The Plight of Persons with Psychosocial Disability in the Ghanaian Communities

Mr David Naboare
Publication date: 
30 November 2017

Mental health is one of the important health concerns worldwide. People with mental disabilities are often exposed to abuse and other human rights violations and the unhygienic environment they live in put them at risk for contracting communicable diseases. Worldwide mental health has received the needed attention by stakeholders of health but in Ghanaian communities, people with psychosocial disability or mental illnesses go through a lot of turmoil.

In Ghana, people with psychosocial disability go through many challenges and experience neglect. Most people with psychosocial disability are perceived by communities to being criminals or offended the gods or God before contracting these conditions. In fact, persons with psychosocial disability are seen as demon possessed who can only be “normal” when the evil spirits are exorcised by pastors or traditional priest.

In many of the communities in Ghana, people with psychosocial disability are not sent to health care centers or hospitals for treatment but are rather sent to prayer camps and shrines for treatment. In those places they are either chained to prevent them for causing (perceived) harm or being kept in unhygienic conditions that aggravate their condition. Some prayer camps require those people to undergo dry fasting for days to weeks. When they stay there for long and there is no improvement of their condition, they are taken home and left to roam on the streets without care or support from their families. In these conditions, they eat and drink whatever food and water they come across. Some are also beating, mocked and rebuked as if they are not human beings.

Recently, the writer witnessed a young man with a psychosocial disability who was kept in a prayer camp along Bimbilla –Yendi Road, he escaped from the camp and when he was seen on the road, his people subjected him to physical abuse by beating him whilst forcing him back to the prayer camp.

Also, in early part of November this year, a man in his 50s presenting with symptoms of mental illness, the family did not take the man to the health centre or hospital for treatment, but exposed to accusations of being bewitched and for killing his neighbors in spiritual realms. His condition became worse and he was sent to a prayer camp, after spending two weeks in the camp without a change in his condition, he had been returned back home in that conditions where he has been left to his fate.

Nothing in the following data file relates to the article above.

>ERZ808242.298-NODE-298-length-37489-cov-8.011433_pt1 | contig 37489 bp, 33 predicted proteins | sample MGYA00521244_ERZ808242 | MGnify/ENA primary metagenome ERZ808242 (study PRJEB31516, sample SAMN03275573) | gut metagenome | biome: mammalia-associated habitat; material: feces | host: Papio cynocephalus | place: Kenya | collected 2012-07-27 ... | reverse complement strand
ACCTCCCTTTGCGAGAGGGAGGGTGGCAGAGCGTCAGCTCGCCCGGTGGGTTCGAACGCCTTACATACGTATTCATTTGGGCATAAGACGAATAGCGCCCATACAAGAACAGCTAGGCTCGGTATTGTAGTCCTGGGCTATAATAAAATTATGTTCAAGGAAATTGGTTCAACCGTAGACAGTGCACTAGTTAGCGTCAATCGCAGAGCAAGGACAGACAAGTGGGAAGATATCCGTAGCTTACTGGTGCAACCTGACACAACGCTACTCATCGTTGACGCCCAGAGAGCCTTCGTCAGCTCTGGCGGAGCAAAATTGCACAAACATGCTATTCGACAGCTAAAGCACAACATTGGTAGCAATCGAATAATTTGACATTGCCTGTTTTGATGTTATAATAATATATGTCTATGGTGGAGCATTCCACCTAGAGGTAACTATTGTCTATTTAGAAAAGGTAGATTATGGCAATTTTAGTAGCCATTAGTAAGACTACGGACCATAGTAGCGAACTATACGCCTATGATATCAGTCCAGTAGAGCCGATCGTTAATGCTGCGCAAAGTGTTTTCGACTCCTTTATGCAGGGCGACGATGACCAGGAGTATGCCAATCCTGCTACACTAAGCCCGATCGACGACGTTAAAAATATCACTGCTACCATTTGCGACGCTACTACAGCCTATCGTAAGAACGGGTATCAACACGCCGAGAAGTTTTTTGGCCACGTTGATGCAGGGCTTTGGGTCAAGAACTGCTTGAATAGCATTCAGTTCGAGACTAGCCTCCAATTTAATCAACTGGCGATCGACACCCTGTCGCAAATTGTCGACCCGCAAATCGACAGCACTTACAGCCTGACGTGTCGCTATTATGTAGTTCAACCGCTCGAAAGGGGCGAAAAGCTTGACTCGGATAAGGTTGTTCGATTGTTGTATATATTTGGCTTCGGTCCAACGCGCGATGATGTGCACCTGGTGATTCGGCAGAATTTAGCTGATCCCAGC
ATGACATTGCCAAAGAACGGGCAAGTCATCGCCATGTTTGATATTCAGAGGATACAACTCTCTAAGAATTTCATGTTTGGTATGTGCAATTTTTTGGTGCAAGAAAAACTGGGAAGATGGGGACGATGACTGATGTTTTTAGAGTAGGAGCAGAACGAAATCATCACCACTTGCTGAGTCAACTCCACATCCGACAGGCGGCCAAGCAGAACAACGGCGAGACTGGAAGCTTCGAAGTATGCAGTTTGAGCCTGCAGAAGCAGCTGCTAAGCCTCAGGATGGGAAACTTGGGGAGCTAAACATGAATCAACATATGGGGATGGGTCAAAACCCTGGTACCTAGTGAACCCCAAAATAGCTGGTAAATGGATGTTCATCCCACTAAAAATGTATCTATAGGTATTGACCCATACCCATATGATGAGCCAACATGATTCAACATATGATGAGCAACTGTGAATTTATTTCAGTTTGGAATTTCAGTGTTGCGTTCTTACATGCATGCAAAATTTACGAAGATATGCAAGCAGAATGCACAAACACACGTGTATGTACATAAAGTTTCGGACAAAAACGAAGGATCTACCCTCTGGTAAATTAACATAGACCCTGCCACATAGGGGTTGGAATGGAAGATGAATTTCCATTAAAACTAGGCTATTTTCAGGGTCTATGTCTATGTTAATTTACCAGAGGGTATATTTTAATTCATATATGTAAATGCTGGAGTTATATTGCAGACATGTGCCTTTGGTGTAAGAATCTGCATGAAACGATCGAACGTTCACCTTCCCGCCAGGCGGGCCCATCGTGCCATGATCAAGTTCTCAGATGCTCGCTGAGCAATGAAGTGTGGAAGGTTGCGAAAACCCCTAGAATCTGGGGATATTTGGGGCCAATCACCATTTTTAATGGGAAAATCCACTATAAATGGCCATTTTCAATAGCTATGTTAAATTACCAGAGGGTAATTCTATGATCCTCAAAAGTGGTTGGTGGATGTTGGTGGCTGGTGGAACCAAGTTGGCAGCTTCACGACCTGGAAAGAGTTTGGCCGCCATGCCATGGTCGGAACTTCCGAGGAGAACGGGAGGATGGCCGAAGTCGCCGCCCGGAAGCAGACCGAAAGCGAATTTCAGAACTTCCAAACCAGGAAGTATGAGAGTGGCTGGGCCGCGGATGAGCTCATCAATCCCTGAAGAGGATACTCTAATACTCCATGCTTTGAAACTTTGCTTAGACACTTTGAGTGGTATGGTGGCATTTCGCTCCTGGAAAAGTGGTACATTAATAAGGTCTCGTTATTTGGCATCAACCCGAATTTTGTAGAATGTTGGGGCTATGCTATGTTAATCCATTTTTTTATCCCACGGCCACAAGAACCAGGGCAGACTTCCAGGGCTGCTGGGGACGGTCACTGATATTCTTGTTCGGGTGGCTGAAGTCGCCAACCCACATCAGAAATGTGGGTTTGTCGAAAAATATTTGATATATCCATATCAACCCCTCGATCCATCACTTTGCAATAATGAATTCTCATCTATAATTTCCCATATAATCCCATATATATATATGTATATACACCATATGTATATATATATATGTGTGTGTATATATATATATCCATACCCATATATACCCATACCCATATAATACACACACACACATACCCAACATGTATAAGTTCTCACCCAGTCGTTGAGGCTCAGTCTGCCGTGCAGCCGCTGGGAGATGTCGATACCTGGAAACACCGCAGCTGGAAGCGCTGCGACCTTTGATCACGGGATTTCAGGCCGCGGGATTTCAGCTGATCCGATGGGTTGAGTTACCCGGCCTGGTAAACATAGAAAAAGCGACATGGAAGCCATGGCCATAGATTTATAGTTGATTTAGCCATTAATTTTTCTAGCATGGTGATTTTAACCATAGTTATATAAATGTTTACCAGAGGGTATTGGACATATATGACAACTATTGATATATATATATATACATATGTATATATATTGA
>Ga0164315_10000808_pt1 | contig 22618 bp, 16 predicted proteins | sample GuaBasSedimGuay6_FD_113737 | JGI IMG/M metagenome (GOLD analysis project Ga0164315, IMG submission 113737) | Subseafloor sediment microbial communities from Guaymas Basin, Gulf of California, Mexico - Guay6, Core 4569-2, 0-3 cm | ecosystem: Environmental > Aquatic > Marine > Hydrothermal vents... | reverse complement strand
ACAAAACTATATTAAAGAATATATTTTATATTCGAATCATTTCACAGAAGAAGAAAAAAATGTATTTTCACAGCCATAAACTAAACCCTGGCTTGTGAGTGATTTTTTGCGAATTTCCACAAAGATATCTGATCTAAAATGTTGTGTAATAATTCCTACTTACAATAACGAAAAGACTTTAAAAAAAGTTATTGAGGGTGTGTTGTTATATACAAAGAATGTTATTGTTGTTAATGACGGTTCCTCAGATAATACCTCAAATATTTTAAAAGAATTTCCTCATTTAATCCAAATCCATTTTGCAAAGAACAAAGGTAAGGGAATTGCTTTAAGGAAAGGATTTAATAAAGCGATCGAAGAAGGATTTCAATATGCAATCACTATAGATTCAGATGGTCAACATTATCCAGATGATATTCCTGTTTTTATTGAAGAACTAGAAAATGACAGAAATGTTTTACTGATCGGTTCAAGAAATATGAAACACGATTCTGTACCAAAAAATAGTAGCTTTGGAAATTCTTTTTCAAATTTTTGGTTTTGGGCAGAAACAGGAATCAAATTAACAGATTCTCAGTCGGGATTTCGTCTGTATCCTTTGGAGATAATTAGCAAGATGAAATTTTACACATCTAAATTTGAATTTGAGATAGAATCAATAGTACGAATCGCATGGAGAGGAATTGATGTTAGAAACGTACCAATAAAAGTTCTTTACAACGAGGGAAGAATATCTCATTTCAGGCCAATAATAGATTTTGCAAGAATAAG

Apart from the above examples, another man with psychosocial disability in Chamba, a town in Nanumba North is always seen with cuffs on his hands and legs making it difficult to freely move, walk and eat. The family’s response if that they are trying to prevent him from harming the community members.

When the author interviewed some of the families and the general public on why they don’t send their relatives who present with mental health problem to hospital, the majority held the notion that persons with mental health problems or psychosocial disability cannot be treated in hospital unless going through spiritual means, others responded that the cost of treatment is too expensive since they have to travel far distances with their relative to access mental health care.

It is recommended that government through Ghana Health Service, Mental Health Authority, religious institutions and relevant Non-Governmental Organizations should embark on more public education on mental health education. There should be psychiatric or mental health units attached to every health care centre or hospital with well trained mental health workers to examine and provide mental health care at the door step of every Ghanaian.

The cost of treatment should also be absorbed under National Health Insurance Scheme or subsidized to enable the poor access mental health care.

Lastly, Government should liaise with prayer camp and shrine leaders to refer those with mental health problems to health centers or to allow mental health workers to partner with the prayer camp and shrine leaders develop a strategy to ensure that persons presenting with mental health problems access mental health services.

Mr David Naboare

National President: Ghana National Association of Community Mental Health Officers

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